For example, let’s just take a look at Spensa. Our protagonist is brash and hot-headed teen who has learned to protect herself from all the nasty things people say about her dad by putting up a tough front. You start to think to yourself, we’ve seen this all before, because it’s really just the main character’s act to hide her true fears of being a failure and, most of all, the possibility that everyone might be right—maybe her father did lose his nerve and run. Usually this is where the main character (armed with nothing but her tenacity and sass) goes on to emerge triumphant in her quest for the truth, reaffirming her decision to hold the faith while proving once and for all that everyone was wrong to have treated her like an outsider. Yeah, well, I’m not going to say anything more because I’m not about to spoil anything, but things don’t exactly pan out that way. And that’s the thing with Brandon Sanderson books; I always have to brace myself for those “I did not expect that to happen” moments.

I also liked what the story had to say about defining yourself and your identity. Admittedly, the messages aren’t subtle, and there’s an all-or-nothing position about a lot of the book’s themes that I think some readers will chafe at. Granted though, while Skyward isn’t exactly as nuanced as Sanderson’s adult novels, I think it explores some rather important coming-of-age lessons, especially those related to self-perception. Cowardice is a prominent theme in the book and is often used as an example to show multiple sides of an argument. Another major point of discussion is predetermination. Of course readers feel indignant on behalf of Spensa, because of how she’s unfairly treated based on theories that she carries a defect in her genetics. But our protagonist also eventually learns that holding onto ideals or dreams that are not entirely your own can just as likely lead you down the wrong path, and from her friends that are AI and human alike, she realizes that letting that happen can be just as bad.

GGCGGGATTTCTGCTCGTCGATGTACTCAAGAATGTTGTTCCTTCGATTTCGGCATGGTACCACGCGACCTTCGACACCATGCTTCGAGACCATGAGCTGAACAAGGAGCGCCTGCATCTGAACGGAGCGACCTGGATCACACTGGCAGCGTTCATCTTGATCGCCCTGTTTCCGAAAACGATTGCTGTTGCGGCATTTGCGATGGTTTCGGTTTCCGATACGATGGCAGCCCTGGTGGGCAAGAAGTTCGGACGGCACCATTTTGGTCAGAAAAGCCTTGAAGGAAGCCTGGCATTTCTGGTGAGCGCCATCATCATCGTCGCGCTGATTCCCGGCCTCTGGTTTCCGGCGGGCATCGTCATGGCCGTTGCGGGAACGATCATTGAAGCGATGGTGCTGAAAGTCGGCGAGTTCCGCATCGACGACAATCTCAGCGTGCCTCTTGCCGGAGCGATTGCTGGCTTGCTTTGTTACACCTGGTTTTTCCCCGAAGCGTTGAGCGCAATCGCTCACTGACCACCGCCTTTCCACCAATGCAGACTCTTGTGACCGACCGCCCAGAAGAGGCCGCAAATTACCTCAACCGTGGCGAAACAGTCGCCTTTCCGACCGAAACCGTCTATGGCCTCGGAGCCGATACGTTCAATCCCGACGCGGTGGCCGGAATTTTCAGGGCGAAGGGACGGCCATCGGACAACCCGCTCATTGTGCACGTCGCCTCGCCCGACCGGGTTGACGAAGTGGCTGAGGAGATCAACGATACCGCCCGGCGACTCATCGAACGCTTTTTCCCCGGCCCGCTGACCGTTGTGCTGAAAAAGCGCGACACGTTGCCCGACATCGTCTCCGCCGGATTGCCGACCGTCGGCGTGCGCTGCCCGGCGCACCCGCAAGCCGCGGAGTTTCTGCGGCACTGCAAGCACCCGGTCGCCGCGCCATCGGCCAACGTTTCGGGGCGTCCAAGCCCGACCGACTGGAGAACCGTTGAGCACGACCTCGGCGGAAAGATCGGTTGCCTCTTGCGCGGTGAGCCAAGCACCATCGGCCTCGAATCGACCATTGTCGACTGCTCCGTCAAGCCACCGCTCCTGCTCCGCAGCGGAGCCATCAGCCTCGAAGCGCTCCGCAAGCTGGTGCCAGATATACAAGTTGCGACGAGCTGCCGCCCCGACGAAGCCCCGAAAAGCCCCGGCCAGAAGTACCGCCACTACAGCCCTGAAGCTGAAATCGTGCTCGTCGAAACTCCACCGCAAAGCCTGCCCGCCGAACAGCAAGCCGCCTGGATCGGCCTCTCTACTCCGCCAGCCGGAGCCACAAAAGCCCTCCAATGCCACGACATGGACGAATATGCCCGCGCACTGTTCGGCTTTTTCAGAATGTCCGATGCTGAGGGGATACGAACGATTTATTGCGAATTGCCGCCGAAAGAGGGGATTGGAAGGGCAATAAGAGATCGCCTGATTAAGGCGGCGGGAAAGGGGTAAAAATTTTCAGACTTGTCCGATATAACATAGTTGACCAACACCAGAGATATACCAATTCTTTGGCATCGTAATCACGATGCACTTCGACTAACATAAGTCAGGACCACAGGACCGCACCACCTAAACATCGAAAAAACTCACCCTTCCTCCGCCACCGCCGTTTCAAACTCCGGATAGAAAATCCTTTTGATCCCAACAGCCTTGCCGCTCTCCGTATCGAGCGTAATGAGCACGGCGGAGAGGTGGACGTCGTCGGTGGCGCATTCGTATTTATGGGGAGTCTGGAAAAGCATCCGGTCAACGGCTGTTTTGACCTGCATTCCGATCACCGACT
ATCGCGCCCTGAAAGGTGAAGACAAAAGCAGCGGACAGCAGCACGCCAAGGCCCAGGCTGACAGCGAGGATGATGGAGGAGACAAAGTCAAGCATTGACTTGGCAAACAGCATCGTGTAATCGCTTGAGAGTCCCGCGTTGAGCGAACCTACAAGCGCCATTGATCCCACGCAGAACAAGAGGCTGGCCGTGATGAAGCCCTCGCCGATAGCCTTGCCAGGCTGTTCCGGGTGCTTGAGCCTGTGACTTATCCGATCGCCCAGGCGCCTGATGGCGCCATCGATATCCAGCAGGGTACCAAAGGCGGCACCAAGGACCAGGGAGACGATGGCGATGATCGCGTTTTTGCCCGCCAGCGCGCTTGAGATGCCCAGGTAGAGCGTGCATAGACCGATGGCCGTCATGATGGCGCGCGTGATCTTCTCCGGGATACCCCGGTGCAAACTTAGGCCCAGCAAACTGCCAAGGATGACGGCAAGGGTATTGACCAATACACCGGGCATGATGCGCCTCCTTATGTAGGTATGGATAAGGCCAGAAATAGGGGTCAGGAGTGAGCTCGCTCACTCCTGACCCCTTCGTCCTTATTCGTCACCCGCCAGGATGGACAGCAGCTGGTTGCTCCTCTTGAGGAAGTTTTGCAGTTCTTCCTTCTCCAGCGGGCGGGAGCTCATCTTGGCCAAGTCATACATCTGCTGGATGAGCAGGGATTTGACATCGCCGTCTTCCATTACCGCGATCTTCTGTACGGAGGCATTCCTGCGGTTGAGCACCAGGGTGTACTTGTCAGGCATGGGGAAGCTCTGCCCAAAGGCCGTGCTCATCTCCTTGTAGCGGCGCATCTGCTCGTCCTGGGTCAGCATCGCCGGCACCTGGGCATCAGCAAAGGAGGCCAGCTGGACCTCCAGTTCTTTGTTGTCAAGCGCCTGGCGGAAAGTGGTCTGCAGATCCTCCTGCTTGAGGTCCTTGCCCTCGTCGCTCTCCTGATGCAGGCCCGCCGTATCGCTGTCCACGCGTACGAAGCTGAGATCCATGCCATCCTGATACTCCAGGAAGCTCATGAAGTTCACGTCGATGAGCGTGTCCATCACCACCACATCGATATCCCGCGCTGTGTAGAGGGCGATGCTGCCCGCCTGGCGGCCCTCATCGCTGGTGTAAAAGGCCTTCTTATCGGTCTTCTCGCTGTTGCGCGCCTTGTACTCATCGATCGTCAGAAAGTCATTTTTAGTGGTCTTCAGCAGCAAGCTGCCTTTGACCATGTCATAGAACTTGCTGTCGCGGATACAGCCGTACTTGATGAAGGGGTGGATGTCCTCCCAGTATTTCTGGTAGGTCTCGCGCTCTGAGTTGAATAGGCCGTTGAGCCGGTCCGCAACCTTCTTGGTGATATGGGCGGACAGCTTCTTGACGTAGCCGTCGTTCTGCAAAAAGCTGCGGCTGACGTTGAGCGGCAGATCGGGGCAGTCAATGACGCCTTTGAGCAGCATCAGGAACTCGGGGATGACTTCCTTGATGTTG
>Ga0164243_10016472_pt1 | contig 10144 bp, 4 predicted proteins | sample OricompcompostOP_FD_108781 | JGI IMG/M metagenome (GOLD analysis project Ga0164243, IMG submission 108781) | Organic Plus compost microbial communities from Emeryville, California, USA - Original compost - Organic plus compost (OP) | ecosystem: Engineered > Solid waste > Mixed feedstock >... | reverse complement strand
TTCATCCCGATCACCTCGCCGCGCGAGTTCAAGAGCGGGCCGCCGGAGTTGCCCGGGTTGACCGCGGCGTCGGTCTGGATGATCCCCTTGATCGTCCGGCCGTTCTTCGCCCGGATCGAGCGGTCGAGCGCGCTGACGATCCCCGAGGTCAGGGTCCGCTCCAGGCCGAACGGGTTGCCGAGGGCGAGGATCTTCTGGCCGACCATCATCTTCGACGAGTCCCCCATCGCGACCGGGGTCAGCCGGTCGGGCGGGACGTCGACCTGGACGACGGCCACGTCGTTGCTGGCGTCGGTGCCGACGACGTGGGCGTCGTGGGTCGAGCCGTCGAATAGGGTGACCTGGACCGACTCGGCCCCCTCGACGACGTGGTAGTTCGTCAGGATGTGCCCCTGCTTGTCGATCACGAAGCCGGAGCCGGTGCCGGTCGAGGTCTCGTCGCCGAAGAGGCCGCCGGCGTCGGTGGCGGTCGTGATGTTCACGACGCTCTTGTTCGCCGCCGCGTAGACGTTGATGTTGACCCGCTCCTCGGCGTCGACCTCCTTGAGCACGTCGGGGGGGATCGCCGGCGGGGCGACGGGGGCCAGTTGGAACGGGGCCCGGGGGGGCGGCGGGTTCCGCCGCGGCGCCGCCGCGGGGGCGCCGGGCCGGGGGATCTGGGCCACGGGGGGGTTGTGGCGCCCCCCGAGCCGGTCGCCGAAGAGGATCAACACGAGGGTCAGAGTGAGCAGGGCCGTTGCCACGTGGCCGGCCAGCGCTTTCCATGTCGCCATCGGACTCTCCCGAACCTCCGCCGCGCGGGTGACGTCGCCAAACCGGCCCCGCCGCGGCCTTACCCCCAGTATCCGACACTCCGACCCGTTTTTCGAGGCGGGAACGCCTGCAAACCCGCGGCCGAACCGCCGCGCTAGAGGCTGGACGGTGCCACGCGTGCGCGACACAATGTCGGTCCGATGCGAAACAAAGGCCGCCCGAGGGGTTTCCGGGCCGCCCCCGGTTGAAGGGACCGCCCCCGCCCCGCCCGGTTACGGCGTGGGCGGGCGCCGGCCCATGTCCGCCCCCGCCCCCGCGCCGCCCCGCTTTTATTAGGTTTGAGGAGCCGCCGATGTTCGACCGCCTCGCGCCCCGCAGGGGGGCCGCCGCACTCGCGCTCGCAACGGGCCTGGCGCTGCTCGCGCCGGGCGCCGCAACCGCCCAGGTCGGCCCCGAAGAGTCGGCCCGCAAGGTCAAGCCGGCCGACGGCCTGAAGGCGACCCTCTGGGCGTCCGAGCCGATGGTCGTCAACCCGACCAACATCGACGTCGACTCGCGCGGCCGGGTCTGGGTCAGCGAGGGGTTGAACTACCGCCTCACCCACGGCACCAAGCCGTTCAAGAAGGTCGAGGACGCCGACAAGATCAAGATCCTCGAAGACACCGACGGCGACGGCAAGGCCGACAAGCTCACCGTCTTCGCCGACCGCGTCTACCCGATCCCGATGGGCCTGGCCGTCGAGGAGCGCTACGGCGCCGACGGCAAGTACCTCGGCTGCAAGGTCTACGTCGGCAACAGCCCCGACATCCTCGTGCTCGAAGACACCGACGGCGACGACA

All told, there is very little negative I can say about Skyward; this was a book that held my attention riveted from start to finish. Space battles were plentiful and exciting, character development was superb and I loved all of the relationship dynamics, and I also enjoyed the rich and complex worldbuilding—this last one being the trademark of all of Brandon Sanderson’s novels. While some of the final revelations may have come on a bit too hard and too fast, I still found the ending satisfying and some of its implications earthshattering. I hope Sanderson will expand this universe because I’m definitely interested in more.

Audiobook Comments: I enjoyed every minute of this ride in audio. Suzy Jackson is the narrator, deftly portraying the bold and loveable Spensa. In addition, she also provides distinctive and memorable voices for the rest of the not inconsiderable cast, impressing me with her huge range of accents and intonations. Just a fantastic listen overall.

29 Comments on “#RRSciFiMonth YA Weekend Audio: Skyward by Brandon Sanderson”

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  4. Sounds like Sanderson continues to not disappoint! The whole YA tag to some of his books have always made me hesitant, but then it’s reviews like these that reassure me that there’s no need to fear! 😀 Love the sound of it and would definitely give it a shot if I find myself in front of a copy. Great review as always, Mogsy!